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I have grown up with younger siblings in my life for as long as I can remember. From the very young age of one and a half and onward, I have had four more children enter my life every couple of years, one at a time. I have a very large gamily, and I can honestly say that I love them more than anything, and I couldn’t be more grateful to have them in my life to the extent that I do. However, that doesn’t mean that we don’t have our stresses on a basis that is no less than frequent. Growing up, I have faced several periods of adversity with my family throughout the years, and everything has been less than simplistic, nearly always financially and emotionally.
Financially, I can say that up until now, my family and I have been less than stable, sometimes even more than others. My parents got married when they were 16 years old, meaning neither of them had finished school before they moved to Texas in the mid-1990s. Neither of them had a formal education until after three of my younger siblings were born, and even then, things were slow. My mother was the only one working before she went back to school after having my youngest brother, and so when we did have money, we didn’t have very much to spend on little luxuries like family outings or things that smaller families are able to afford much more easily. We often found ourselves living on a paycheck-to-paycheck basis, sometimes barely having enough to pay bills and be able to buy essentials for groceries. Times like these became even worse when my mother got laid off from a few jobs she had during the summer months when us kids were home from school, leaving our family of six living off of unemployment funds from the government while my mom struggled to find a new job without a proper degree. I remember that a lot of the time, my mother would be out of the house job-searching, and my father would be on his computer most of the day or napping, so I spent a lot of my free time during those summer vacations helping take care of the kids and keeping a general eye on them, despite us being so young. I don’t know if my father had searched for a job during those times, but it didn’t seem like he was doing much, if I’m completely honest.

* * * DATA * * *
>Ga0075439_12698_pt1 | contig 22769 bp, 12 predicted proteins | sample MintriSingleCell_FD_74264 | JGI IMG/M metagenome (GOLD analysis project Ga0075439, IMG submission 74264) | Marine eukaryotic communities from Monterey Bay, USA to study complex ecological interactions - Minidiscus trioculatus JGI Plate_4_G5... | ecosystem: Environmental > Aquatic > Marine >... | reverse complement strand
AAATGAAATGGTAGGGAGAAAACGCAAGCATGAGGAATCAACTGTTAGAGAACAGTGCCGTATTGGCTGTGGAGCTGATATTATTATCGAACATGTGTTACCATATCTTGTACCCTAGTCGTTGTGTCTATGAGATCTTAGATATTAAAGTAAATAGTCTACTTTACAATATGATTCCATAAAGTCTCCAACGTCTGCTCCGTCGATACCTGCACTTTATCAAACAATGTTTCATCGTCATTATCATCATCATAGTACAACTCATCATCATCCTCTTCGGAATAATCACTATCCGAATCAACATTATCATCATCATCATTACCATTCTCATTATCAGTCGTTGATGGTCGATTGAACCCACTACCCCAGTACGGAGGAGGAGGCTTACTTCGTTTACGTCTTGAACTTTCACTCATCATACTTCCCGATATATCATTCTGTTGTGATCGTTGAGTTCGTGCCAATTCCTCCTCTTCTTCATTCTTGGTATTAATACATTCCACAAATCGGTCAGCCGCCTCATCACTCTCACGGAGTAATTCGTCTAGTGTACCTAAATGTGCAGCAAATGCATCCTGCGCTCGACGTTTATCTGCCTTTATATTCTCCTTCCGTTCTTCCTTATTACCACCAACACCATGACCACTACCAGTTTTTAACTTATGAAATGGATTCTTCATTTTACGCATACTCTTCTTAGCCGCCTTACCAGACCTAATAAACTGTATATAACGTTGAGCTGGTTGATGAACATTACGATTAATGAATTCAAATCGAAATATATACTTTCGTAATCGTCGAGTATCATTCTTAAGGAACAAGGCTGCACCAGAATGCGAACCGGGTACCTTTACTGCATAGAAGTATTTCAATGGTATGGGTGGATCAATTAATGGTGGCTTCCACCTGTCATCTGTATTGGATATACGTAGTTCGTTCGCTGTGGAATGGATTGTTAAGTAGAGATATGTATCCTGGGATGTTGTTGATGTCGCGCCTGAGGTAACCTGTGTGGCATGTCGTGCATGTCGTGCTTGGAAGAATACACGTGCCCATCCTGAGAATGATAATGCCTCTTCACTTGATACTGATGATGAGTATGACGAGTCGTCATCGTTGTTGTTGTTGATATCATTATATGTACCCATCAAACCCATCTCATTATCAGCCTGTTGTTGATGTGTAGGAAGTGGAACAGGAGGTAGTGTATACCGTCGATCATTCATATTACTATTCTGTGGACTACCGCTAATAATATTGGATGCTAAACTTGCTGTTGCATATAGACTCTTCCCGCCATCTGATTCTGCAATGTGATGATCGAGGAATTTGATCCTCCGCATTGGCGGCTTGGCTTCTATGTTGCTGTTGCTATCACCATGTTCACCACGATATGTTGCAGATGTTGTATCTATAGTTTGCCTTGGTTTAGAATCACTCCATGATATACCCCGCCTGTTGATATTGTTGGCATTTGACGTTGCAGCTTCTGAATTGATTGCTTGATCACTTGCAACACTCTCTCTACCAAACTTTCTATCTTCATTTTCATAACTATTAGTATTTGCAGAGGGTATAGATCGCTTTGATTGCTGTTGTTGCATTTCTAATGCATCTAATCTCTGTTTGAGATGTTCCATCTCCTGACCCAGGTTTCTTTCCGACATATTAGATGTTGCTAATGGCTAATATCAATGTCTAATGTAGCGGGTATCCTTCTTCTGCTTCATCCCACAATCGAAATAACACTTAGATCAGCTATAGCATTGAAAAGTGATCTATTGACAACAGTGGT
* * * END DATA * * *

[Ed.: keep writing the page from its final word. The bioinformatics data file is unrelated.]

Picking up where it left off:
Shortly after this, my mother got a job she was able to stay with for a while, and she started going back to school for a college degree. A bit further down the line, I remember my mother telling us that she was expecting another child. I was a little over nine years old at the time, and I remember being very ecstatic towards the idea of another young Sasser running around the house. In contrast, I pondered in the back of my mind how my family was going to have enough money to support all seven of us after the baby was born.
Fast forwarding about five years into the future, I find myself living at home with my family and taking care of the kids on a near constant basis. My mother and father are both working as teachers now, but we still face financial adversity on several different accounts. I remember being told about these hardships in private when I would ask about things along the lines of wanting to withdraw money from my bank account to buy something that I had wanted, along with my mother admitting to me that at one point she had used some of the money from my bank account to help her pay bills since our accounts were linked. I feel that working through my childhood with as little money as we had kept me going in some manner. I know for certain, though, that it has taught me to wait to have children until I’m not only financially able to raise them, but also ready on an emotional level to care for and love them as much as I do with my siblings.